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« Interesting poll on who does, and does not, support breed-specific laws | Main | Kia, dog found in KCMO Tow Lot, makes national TV debut »

May 15, 2013

Comments

Selma

My question is much more simple than that: Where is the evidence that DNA testing works in MIXED BREED dogs?

Hint: To date, there is none [that I can find, still looking, always looking].

There is some accuracy in purebreds but testing has been very limited.

BorderWars

I have yet to see any of these Dog DNA tests actually TESTED themselves against known dogs of known heritage. They can't be used (and they state this themselves) to identify purebreds. Why would this be?

An derivative study like this would be interesting if the actual DNA tests were anywhere near accurate. But so far I see no evidence that they provide ANY insight. And I'm a big fan of DNA and dogs.

I think they are, at this point, just a scam. So this entire analysis, rather premature and indicative of nothing.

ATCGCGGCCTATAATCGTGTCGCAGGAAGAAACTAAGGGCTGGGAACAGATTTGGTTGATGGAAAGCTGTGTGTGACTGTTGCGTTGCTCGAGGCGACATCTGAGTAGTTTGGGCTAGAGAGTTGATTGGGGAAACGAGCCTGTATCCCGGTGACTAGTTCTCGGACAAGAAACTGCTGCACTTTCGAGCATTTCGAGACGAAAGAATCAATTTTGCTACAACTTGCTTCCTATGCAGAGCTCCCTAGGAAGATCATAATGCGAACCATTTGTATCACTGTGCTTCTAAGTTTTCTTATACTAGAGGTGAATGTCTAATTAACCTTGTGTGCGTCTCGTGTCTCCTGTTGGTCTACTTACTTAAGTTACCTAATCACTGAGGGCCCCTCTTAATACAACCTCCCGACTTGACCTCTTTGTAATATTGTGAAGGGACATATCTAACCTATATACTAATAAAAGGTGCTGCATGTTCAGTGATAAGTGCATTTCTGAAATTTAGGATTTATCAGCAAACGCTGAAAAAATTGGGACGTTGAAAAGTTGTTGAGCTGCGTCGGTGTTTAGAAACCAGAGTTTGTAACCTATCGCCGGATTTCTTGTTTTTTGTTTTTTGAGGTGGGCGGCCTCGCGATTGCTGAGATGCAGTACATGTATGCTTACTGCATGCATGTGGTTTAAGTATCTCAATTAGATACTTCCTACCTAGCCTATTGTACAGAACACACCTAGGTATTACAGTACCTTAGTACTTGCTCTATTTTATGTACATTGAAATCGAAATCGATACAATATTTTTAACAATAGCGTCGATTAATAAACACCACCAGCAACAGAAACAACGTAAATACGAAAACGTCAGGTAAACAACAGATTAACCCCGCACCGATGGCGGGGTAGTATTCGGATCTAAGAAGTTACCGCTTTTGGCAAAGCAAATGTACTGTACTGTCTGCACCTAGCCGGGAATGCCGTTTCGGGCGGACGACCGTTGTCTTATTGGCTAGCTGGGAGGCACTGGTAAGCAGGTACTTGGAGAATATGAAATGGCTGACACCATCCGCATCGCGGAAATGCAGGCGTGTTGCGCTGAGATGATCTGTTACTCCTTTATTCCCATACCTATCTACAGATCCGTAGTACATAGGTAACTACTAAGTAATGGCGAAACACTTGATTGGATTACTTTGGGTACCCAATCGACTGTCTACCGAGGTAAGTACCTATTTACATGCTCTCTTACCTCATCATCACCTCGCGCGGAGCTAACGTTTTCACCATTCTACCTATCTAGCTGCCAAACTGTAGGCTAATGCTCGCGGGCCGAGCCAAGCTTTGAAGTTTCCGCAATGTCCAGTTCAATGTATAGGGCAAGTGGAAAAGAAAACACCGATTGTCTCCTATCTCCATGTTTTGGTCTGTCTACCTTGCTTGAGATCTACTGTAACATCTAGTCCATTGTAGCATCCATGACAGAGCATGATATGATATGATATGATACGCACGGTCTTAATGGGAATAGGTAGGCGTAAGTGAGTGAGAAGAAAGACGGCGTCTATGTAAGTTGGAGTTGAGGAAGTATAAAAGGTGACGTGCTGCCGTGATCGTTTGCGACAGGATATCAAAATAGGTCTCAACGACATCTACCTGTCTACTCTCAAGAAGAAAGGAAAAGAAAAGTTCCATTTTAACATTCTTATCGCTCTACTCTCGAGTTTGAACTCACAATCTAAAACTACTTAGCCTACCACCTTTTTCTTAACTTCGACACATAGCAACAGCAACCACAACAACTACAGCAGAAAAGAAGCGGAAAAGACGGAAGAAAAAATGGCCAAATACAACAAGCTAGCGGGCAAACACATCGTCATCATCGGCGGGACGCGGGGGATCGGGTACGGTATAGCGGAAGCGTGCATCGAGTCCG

You can't really cross-examine visual identification methods if the DNA test itself hasn't been proven accurate.

Brent

BW -- I think it's important to note that the accuracy of the DNA test itself is not important to support the overall conclusion. The conclusion is that visual identification is not accurate --- and can be derived at through the reality that visual identification varies greatly from person to person. So we know, beyond a shadow of a doubt that visual ID of mixed breed dogs is very much in the eye of the identifier. I think DNA testing has a lot of promise to change this in the future. I think that in it's current form is is more reliable than a "scam". But the conclusion that visual ID is not reliable is found true in this case whether the DNA is accurate or not.

melliroth

I certainly like animals, especially dogs. They are cute.
Here is a link https://www.khanacademy.org/

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